Ford Madox Brown: his model and his medical grandfather

Few ladies would look their best when painted in bed with their hair down while recovering from a dangerous infection. But Emma Hill looks beautiful, resting, her coiffure immaculate, sheets unruffled, a flower in her hand. In 1848 while still in her teens, she had become the model and then mistress of Ford Madox Brown, and after his first wife died from tuberculosis she became his second wife (1853). Emma was a girl of little formal education but enjoyed reading George Eliot and Tolstoy and was said to have had a sweet and gentle temperament. She served as model for Brown’s famous painting, The Last of England.

The artist himself, Ford Madox Brown (1821-1893), was born in Calais, son of a ship’s purser in the  Royal Navy. The family moved to Belgium, and he studied in Bruges, Ghent, and Antwerp, settled in London in 1844, and became one of the most famous Pre-Raphaelite English painters.

 

The Convalescent (A Portrait of the Artist's Wife). Ford Madox Brown. The Last of England. Ford Madox Brown. Black and white Illustration of Mrs. Ford Madox Brown. From: The Life of Ford Madox Brown, by Ford M Hueffer.

 

The artist’s grandfather, John Brown, was born in 1735 in a village in Berwickshire, son of a day-laborer who saved all he could to give his son a better education. John developed an insatiable love for learning and by age five was said to have already read through the Gospels. As a teenager he moved to Edinburgh, where he made a living by translating from Latin the inaugural dissertations of medical students. Encouraged and influenced by one of the most distinguished physicians of the time, William Cullen, he went to medical school himself, and opened a boarding-house for medical students whom he taught and soon had a large income. At one stage Cullen promised him the vacant chair of “Theory of Medicine” but the two had a falling out when in 1780 Brown published a thesis with highly unorthodox medical views (the Brunonian system), claiming that all diseases were caused by defective or excessive stimulation, and even prescribing that one should feed rather than starve a fever. His appointment denied because of his ideas and jealousy over his popularity with students, he left Edinburgh, refused an invitation to become physician to Frederick the Great of Prussia, and went to London. There he established a successful practice and enrolled over 300 students. But in 1788 he was found dead in bed, either from a stroke or, as his detractors would have it, from an overdose of his favorite gout medicine of brandy and opium. His name was preserved on the Continent as the illustrious founder of the Brunonian system of medicine, popular especially in Germany and France, and even vigorously supported in discussions with medical men by Napoleon during his exile on St. Helena.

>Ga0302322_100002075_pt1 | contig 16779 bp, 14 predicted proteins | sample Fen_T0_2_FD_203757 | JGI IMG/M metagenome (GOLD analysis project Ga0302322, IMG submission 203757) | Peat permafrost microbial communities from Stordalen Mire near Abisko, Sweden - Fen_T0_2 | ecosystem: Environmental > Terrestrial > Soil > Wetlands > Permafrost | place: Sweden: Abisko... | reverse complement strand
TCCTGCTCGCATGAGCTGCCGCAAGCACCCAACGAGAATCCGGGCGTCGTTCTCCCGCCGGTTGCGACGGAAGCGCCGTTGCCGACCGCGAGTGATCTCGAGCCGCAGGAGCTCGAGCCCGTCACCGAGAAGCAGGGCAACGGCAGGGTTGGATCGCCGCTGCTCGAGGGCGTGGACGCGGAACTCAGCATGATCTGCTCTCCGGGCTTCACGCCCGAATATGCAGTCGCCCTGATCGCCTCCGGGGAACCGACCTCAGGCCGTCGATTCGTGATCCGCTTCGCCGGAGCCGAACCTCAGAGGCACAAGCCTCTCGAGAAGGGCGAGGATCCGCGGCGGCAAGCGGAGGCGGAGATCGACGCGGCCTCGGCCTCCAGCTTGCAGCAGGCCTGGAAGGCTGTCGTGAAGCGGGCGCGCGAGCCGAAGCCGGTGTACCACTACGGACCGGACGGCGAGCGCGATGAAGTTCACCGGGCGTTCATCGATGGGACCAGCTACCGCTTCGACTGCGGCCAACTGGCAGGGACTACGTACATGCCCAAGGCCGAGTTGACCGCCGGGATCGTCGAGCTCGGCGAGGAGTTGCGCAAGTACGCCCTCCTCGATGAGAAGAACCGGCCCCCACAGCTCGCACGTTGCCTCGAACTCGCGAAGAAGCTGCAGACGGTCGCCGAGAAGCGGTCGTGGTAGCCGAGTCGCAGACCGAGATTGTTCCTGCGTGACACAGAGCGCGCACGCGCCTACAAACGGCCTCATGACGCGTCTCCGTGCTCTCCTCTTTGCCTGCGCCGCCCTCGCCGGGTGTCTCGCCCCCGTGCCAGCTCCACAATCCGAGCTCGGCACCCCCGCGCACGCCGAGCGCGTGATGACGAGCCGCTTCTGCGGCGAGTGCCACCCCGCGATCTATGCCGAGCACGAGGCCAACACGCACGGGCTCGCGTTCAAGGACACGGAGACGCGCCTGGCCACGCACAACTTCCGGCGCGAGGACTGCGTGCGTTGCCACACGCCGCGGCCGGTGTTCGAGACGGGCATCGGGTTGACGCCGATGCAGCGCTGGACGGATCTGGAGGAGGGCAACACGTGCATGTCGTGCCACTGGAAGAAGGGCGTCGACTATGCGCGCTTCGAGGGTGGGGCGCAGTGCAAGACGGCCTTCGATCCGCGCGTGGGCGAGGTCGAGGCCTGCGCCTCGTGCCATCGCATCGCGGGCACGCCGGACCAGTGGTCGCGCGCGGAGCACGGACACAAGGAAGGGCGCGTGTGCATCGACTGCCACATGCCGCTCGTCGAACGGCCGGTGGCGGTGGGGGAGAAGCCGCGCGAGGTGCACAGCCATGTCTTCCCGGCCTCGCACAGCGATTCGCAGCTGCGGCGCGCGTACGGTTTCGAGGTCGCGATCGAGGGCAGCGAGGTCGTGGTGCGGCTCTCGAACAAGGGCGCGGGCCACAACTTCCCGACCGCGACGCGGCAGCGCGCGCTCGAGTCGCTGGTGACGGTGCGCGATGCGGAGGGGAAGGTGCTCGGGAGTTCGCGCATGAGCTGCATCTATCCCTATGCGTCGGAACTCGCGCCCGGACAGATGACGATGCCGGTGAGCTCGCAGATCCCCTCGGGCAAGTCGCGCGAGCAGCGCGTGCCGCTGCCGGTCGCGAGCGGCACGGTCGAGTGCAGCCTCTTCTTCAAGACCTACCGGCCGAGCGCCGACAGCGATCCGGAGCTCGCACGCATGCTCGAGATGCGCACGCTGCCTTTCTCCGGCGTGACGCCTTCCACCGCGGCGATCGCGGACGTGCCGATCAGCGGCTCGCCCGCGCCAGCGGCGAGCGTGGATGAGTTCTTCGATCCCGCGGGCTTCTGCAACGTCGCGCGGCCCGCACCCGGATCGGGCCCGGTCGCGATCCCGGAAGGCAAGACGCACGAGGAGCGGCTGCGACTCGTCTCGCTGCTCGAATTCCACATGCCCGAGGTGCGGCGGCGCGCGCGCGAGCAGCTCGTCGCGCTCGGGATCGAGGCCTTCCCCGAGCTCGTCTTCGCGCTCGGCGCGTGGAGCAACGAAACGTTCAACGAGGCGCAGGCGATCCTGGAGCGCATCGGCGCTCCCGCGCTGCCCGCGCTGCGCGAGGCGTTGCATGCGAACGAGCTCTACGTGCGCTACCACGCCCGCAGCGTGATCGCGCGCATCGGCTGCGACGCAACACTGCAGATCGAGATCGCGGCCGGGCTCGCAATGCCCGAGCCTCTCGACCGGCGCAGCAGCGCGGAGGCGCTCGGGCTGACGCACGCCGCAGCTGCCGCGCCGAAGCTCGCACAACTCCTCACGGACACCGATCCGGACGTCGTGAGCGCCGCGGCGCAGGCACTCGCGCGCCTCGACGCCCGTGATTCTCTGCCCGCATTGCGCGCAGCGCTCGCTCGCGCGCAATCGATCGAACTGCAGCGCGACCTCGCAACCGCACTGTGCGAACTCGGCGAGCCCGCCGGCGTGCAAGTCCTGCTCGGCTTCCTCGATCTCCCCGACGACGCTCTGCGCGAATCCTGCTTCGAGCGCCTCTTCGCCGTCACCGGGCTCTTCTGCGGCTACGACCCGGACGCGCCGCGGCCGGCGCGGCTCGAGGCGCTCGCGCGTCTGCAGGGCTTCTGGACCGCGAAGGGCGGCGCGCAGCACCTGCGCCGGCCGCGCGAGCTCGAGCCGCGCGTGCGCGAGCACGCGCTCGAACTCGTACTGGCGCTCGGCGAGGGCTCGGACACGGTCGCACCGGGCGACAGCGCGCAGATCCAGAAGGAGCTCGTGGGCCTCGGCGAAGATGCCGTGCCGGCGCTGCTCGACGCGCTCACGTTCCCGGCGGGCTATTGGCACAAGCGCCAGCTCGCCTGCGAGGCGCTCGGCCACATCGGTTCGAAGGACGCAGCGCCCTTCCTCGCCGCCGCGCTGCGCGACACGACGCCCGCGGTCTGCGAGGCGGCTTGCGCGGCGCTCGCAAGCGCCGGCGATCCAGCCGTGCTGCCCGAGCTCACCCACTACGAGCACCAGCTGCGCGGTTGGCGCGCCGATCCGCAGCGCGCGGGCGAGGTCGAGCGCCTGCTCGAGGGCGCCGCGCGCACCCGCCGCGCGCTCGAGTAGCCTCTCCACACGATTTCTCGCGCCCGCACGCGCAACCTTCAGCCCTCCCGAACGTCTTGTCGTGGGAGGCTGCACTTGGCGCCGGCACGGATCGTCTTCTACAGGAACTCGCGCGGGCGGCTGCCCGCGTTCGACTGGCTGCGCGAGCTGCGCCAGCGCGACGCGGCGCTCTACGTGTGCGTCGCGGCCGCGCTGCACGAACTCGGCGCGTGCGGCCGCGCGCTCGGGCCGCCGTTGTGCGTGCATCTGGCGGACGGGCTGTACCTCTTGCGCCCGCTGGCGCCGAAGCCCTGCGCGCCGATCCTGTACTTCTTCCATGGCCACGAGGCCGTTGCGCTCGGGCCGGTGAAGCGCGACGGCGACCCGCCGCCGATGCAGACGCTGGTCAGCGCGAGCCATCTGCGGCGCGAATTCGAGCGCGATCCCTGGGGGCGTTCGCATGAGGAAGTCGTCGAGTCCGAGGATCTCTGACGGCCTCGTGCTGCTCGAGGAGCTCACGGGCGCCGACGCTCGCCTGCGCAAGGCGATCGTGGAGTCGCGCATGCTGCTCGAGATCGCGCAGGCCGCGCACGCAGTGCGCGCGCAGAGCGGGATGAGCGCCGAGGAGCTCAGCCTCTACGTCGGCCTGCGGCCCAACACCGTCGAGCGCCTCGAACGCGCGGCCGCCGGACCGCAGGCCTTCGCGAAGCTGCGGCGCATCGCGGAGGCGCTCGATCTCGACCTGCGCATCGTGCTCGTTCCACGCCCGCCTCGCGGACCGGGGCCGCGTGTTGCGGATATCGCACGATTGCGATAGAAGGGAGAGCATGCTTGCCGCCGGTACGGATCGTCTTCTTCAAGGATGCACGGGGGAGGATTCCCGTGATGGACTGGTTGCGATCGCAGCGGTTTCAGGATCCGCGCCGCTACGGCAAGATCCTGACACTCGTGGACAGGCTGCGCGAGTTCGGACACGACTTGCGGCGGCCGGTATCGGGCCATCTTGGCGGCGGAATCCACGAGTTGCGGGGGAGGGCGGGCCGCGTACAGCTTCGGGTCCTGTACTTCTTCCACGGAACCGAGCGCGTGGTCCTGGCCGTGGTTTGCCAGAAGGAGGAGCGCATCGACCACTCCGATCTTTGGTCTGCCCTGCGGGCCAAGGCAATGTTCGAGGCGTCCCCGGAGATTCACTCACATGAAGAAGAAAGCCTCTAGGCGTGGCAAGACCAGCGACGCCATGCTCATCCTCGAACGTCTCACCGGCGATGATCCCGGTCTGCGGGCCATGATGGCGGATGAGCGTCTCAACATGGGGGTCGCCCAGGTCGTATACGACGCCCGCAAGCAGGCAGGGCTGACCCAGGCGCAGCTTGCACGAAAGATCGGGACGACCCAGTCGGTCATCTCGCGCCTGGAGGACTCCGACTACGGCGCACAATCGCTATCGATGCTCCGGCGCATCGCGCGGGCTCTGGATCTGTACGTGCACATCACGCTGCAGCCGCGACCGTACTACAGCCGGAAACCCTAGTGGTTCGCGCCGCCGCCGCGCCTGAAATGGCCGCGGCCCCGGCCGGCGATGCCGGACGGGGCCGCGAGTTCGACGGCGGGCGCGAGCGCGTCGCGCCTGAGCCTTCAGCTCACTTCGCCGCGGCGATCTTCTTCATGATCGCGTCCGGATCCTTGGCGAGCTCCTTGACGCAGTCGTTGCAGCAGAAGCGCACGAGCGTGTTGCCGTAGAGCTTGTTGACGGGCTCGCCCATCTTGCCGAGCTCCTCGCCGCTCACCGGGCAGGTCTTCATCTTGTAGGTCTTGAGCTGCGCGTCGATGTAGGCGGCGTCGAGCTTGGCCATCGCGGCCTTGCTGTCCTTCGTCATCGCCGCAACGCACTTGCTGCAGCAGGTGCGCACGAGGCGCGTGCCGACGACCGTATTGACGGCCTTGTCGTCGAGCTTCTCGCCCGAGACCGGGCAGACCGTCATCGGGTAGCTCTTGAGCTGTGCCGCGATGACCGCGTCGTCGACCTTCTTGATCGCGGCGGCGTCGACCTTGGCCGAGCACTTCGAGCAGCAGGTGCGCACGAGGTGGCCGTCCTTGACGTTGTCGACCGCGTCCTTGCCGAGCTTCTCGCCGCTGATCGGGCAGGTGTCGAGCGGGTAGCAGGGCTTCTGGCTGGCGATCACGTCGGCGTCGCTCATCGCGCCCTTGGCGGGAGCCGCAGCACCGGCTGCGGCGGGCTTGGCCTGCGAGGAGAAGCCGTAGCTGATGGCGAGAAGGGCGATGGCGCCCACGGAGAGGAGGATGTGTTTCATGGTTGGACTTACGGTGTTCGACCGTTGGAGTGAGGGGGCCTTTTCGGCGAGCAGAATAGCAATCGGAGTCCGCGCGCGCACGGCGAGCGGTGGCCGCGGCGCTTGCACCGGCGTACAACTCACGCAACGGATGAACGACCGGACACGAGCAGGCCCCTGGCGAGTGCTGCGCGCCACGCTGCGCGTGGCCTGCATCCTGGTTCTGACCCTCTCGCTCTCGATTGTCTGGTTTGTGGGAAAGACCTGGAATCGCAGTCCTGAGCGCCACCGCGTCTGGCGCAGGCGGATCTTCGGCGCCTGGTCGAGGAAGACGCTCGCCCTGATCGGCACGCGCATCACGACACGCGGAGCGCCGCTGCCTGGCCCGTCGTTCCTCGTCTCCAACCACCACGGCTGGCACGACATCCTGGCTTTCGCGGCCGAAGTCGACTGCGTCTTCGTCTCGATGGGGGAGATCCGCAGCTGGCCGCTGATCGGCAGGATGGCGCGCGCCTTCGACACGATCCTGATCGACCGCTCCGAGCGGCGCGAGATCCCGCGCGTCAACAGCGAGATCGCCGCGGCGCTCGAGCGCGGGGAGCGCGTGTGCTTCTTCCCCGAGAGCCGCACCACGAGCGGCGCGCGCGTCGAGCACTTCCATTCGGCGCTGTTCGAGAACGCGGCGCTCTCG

Image Credit

  • The Convalescent (A Portrait of the Artist’s Wife). Ford Madox Brown. 1872. The Metropolitan Museum of Art.
  • The Last of England. Ford Madox Brown. 1855. City Art Gallery, Birmingham, UK.
  • From: The Life of Ford Madox Brown, by Ford M Hueffer, Longman, Green, and Co, 1896.

 

Reference

The Life of Ford Madox Brown, by Ford M Hueffer, Longman, Green, and Co, 1896.

 


 

GEORGE DUNEA, MD, Editor-in-Chief

 

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